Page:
"The similarities of sysadmins and drug dealers: both measure stuff in Ks, and both have users." (Old, tired computer joke.)
This chapter explains how to create new user accounts, how to modify the properties of those accounts, and how to remove the accounts. Different Linux systems have different tools for doing this.
When a computer is used by many people it is usually necessary to differentiate between the users, for example, so that their private files can be kept private. This is important even if the computer can only be used by a single person at a time, as with most microcomputers.  Thus, each user is given a unique username, and that name is used to log in.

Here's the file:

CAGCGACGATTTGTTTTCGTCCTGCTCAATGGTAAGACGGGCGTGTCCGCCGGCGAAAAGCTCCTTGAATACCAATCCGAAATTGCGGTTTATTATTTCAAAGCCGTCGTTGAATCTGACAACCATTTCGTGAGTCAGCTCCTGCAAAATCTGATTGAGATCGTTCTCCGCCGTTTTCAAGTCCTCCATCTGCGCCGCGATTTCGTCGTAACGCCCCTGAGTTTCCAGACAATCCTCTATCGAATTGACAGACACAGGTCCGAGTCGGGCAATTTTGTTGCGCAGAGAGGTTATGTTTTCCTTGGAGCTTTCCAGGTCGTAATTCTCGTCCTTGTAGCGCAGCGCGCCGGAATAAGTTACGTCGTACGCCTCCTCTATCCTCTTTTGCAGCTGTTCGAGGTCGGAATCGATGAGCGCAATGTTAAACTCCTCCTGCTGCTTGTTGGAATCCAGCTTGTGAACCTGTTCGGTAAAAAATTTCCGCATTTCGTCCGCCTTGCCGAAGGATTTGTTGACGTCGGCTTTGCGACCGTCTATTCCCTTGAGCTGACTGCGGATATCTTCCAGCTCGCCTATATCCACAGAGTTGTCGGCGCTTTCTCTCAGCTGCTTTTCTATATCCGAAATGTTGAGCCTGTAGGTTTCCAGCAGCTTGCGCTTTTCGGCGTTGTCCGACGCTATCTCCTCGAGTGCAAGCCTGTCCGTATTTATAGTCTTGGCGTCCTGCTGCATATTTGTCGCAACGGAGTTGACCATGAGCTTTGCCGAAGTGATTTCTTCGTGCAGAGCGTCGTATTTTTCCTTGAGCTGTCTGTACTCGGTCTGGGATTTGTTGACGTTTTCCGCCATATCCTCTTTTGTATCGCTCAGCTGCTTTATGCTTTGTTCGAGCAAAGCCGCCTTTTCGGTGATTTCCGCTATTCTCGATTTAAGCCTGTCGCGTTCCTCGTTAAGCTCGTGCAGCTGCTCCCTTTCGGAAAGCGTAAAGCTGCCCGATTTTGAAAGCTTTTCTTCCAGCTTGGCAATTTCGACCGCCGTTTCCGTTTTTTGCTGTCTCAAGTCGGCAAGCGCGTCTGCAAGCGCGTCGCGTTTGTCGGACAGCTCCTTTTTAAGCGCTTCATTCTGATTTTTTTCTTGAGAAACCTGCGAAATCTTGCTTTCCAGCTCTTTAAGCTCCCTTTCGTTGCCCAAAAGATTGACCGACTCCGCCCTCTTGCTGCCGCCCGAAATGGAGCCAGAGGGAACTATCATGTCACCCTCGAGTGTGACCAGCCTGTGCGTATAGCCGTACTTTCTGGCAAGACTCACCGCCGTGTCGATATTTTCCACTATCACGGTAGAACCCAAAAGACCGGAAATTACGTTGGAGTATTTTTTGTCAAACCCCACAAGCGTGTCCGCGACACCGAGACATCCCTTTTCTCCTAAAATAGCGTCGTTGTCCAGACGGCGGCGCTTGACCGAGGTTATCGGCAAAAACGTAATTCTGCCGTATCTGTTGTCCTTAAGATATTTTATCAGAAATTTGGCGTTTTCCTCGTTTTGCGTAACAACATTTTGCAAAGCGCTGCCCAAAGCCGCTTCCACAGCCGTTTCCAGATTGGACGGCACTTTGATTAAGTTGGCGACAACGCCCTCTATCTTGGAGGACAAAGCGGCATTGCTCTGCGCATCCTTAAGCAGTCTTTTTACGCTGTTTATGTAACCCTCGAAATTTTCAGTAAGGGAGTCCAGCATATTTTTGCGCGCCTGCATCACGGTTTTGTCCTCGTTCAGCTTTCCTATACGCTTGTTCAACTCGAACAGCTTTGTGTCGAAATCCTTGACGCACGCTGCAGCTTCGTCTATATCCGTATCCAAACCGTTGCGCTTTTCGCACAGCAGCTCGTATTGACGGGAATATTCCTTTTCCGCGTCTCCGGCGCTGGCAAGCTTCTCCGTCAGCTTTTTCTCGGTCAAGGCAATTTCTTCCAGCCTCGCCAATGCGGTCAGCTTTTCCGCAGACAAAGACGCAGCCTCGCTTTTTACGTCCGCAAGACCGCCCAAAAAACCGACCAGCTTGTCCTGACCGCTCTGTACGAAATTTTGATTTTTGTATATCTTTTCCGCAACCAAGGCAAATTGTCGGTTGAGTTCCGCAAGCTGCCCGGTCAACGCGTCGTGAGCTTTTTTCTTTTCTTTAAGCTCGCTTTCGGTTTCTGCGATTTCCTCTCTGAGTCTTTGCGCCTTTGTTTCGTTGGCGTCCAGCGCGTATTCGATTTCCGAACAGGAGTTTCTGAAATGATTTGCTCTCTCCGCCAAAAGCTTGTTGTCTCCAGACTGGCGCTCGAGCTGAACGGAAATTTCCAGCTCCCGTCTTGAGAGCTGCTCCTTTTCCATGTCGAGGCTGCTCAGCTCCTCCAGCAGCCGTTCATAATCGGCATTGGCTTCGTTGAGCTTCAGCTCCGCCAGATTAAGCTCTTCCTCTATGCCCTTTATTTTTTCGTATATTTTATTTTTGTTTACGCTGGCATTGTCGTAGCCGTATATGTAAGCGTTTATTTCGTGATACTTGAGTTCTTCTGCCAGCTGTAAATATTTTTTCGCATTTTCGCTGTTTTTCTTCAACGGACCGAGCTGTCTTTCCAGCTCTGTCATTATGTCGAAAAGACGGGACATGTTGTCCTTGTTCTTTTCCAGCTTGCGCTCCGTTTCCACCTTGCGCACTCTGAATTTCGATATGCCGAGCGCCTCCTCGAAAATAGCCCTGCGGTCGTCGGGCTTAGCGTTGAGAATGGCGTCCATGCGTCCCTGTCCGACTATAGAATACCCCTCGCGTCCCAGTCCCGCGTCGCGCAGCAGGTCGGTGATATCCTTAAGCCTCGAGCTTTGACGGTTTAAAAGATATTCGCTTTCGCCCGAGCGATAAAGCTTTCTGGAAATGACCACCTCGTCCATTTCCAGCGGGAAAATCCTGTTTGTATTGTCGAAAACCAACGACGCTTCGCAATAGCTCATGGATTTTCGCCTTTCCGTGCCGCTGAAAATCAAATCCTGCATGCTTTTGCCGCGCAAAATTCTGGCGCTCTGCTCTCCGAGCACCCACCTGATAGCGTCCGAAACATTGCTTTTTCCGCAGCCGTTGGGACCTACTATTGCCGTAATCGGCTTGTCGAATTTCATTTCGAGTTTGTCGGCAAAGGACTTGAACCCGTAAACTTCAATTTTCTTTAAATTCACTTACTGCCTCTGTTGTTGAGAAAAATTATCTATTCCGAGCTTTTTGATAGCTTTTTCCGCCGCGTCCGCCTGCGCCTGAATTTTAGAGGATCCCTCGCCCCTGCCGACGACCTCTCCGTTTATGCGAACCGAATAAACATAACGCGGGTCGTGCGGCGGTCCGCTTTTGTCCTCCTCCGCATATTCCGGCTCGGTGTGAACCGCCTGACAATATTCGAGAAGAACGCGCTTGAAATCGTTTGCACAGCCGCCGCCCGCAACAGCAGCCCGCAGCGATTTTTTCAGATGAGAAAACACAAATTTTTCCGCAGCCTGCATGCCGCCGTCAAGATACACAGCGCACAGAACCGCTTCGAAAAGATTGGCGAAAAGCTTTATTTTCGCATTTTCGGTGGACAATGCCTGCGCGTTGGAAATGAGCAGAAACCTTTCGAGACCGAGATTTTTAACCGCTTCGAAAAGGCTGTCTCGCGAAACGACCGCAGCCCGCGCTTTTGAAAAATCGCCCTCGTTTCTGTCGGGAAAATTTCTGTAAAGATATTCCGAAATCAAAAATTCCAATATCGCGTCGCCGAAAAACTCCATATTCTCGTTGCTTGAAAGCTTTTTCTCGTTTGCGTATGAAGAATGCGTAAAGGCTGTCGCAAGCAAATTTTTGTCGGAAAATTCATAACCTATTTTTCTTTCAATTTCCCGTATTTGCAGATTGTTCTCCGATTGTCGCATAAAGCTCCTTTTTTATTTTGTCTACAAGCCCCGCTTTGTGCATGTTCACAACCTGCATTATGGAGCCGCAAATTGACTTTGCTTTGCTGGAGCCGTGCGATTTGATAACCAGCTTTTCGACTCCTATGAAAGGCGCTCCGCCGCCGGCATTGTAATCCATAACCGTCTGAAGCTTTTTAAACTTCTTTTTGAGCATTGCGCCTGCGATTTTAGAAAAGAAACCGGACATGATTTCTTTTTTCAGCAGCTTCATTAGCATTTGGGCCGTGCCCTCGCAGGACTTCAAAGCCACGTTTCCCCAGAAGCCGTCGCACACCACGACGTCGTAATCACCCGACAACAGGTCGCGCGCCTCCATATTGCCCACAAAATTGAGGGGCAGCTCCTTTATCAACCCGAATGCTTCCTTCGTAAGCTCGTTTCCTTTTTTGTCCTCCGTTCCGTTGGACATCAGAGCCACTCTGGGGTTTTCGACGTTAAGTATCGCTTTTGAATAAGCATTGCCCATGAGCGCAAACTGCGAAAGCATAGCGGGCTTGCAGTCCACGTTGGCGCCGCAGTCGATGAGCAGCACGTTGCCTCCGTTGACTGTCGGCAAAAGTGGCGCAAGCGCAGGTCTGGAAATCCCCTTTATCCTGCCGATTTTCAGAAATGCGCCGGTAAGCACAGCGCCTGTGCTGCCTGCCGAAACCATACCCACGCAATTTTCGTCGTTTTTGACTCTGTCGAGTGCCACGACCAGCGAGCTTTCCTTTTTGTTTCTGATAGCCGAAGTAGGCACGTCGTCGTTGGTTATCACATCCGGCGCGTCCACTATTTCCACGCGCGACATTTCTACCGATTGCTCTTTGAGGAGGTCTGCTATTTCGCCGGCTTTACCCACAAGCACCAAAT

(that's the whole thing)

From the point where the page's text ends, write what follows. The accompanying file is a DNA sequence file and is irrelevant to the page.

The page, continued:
There's more to a user than just a name, however. An account is all the files, resources, and information belonging to one user. The term hints at banks, and in a commercial system each account usually has some money attached to it, and that money vanishes at different speeds depending on how much the user stresses the system. For example, disk space might have a price per megabyte and day, and processing time might have a price per second.
It might be quite embarrassing if my sister could read my love letters.